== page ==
We will be spending the next couple of weeks getting ready for the show.  The brochures are ready, business cards are on their way, and soon the signs will be made and the products packed. We’ve worked out a tentative display floor plan, and lists of the things we still need to acquire.  It’s fun. It’s exciting. It’s even a little scary.

If you find yourself in the the Binbrook area on April 30th, or May 1st, please stop by the Binbrook Fairgrounds and see us at our booth.  We’d love to hear what you think.

A Shoe Rack for the Closet

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It’s spring, finally!  And, one of the jobs which has to be addressed is cleaning out the coat closet.  The parkas get cleaned and stored, the spring coats are brought out, and winter boots are traded for running shoes.  It’s when digging out the boots that my wife starts to casually mention that we need a new shoe rack for the floor of the closet.  Within a few days the comments become more of an ultimatum.  So this is how you get this weeks blog.  We’ll be building a shoe rack.

Solid oak shoe rackOak shoe rack sketch

First we’ll measure the available space in the closet.  Then it’s out to the shop to figure out what we’re going to do.  There is a bunch of scrap oak left over from Rosemary’s Cupboard so we’ll use that.  I want to avoid plywood, so the rack will have to be made of slats.  A simple lap joint should hold the slats in place.  Arbitrarily I chose 1.5″ as the width for all the pieces.  And instead of being a single unit with two shelves, I’ll make two independent and stackable shelves, just in case  we want to use them for something else.  This is a one time job, so I’m not going to draw up a plan, just a quick sketch to help me visualize the finished product.

And here we go! The edges and slats for the tops are cut to length.  In this case the edges are 43.5″ and 12″ long, and the slats are all 9.25″ long.  Then a quick pass over the table saw to rip each piece down to 1.5″. 

The Edges:

Edge pieces and slat showing overlapThe edge pieces will need to be routered for the slats to overlap.  Install a  5/8″ straight bit on the router, set 3/8″ high.  Oak likes to splinter terribly, so to avoid problems make several shallow passes until the lap edge is 3/8″ deep.  You probably already know this but set the fence for the first shallow pass, and cut all of the edge pieces.  Then shift the fence back a bit and recut each edge piece, deepening the lap.  Repeat this until the lap is deep enough on all the pieces.  Switch out the router bit for a 1/4″ roundover bit,  and rout all the corners except the lap.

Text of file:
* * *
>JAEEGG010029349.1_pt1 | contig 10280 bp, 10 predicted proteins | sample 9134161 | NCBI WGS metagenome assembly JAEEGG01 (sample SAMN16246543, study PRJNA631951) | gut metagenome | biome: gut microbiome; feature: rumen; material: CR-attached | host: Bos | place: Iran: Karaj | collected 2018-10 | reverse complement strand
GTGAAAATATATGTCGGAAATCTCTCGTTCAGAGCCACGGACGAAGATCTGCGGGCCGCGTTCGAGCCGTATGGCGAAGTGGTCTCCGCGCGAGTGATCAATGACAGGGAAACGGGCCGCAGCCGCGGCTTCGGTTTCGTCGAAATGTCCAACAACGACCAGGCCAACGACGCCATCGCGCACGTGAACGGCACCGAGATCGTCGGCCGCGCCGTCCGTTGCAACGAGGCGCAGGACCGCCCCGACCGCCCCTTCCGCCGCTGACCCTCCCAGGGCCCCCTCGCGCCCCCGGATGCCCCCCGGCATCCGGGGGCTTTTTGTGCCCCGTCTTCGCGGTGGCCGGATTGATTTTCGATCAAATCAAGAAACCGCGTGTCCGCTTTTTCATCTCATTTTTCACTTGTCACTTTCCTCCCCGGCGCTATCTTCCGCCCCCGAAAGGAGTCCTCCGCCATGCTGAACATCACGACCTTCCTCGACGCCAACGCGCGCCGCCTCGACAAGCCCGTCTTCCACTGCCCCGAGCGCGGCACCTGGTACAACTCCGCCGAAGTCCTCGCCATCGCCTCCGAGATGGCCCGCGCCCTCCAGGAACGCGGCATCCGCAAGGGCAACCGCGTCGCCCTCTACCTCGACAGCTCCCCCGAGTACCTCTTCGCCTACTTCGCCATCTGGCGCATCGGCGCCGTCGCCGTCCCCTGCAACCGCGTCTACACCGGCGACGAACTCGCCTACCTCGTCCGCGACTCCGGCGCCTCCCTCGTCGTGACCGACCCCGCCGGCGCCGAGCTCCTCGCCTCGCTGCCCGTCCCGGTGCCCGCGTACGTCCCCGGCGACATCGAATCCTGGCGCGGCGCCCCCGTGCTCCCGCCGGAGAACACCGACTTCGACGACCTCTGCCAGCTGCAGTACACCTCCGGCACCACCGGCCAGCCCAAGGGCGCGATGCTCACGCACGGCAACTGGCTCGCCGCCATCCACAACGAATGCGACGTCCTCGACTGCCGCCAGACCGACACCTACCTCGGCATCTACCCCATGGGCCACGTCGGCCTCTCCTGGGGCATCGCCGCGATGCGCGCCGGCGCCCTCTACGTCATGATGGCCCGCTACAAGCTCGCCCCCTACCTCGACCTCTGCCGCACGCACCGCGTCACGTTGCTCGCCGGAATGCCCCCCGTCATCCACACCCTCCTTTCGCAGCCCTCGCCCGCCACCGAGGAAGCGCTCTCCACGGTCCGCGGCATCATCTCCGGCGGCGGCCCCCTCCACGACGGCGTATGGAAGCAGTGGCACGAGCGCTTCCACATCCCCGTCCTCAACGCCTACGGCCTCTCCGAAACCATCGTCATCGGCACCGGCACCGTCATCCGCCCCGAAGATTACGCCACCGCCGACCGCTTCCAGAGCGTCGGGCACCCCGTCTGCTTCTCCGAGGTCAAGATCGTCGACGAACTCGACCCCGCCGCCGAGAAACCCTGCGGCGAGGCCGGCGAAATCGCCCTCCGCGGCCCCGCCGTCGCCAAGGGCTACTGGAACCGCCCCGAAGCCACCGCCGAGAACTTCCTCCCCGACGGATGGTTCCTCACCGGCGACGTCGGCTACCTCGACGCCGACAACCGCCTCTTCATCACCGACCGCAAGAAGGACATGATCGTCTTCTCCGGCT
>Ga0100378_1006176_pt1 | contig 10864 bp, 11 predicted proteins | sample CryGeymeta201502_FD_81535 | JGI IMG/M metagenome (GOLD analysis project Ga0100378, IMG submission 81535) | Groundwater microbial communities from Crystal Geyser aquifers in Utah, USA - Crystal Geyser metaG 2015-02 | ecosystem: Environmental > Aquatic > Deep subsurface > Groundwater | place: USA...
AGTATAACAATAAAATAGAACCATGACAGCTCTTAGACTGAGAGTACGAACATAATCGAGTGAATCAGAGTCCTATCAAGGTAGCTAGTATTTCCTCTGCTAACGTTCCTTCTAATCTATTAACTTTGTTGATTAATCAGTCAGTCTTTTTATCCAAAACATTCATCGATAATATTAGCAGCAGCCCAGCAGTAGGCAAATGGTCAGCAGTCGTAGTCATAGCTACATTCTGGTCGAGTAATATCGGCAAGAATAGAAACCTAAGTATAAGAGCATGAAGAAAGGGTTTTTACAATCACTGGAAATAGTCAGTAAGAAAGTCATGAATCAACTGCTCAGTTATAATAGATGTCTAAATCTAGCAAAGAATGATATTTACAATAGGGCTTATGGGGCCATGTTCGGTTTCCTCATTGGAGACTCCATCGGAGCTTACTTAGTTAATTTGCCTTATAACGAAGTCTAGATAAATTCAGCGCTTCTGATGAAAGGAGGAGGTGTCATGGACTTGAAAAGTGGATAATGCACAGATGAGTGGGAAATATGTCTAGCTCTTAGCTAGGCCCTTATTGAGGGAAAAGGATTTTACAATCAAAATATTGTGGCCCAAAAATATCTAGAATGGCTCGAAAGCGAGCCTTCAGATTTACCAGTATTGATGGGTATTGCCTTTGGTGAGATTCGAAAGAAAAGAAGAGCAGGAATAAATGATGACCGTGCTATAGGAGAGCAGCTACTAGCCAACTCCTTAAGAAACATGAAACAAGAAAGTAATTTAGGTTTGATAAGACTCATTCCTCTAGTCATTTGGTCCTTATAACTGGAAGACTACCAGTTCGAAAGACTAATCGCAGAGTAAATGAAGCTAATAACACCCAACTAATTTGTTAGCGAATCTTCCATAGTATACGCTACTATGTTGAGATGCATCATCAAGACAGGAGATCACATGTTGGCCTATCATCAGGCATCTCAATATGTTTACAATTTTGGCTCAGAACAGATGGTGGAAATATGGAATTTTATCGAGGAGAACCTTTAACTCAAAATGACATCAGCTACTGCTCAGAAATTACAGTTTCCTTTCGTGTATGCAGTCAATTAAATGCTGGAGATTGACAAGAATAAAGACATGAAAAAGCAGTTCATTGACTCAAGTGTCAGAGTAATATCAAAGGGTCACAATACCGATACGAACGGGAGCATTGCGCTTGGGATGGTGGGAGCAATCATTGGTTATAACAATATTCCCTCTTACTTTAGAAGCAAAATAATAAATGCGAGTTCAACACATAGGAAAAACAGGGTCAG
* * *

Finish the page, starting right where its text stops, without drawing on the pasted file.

The edge pieces then need a 45“ mitre at each end so we can make the frame out of them.  To secure the corners, we drill pocket holes on the mitre and secure them with 1-1/2″ screws and glue.

The Slats:

Slats roughly laid outRepeat the routering process with the straight bit as with the edge pieces, this time putting the lap on the ends of the slats.  Use a piece of scrap as a push block to avoid tear out when the router exits the wood and as a way of maintaining the right angle as you move the slat across the bit.  As before, do several shallow passes until the lap is 3/8″ deep.  Switch the bits and roundover all other edges.

The Legs:

Legs showing pocket holes and light braceThe legs are 5.5″ x 8″ pieces of oak.  To make them look a little better, we cut a half circle out of the bottom with the band saw.  We rounded over all edges which wouldn’t be in contact with the top or the ground.  Then we added a couple of pocket holes which we will use to attach the legs to the top.  As a final touch, we cut a couple small triangles which will be glued in place as a light brace.


Assembled rack showing ratchet strap clampStart with the top:  Screw and glue the edge pieces together to create the top frame.  To keep everything in place while setting the screws we use ratchet straps.  These are just the ordinary webbed straps sold for cars, trailers, etc. and they are fantastic for clamping odd shapes or large pieces.

Evenly space the slats within the edge frame.  I simply glued them down, but for a stronger joint you may want to secure them with a small brad or finishing nail.

Both shoe racks drying up for the nightFlip the top over.  Position, screw and glue the legs in place on the short edges.  Glue the light braces into place.  Let the entire assembly dry up overnight.


Sand the entire piece and wipe clean with a cloth.  Apply the stain of your choice and finish with a couple coats of Danish Oil. 

Now you’re all set to shove your beautiful solid oak shoe rack into the deep recesses of your overstuffed closet where it will never be seen again, but you can be satisfied knowing that you produce a useful and beautiful object that will make your home a better place (if only subconsciously).

As always, if you have any questions, comments, or concerns about this post please share them with us.  Thanks for visiting.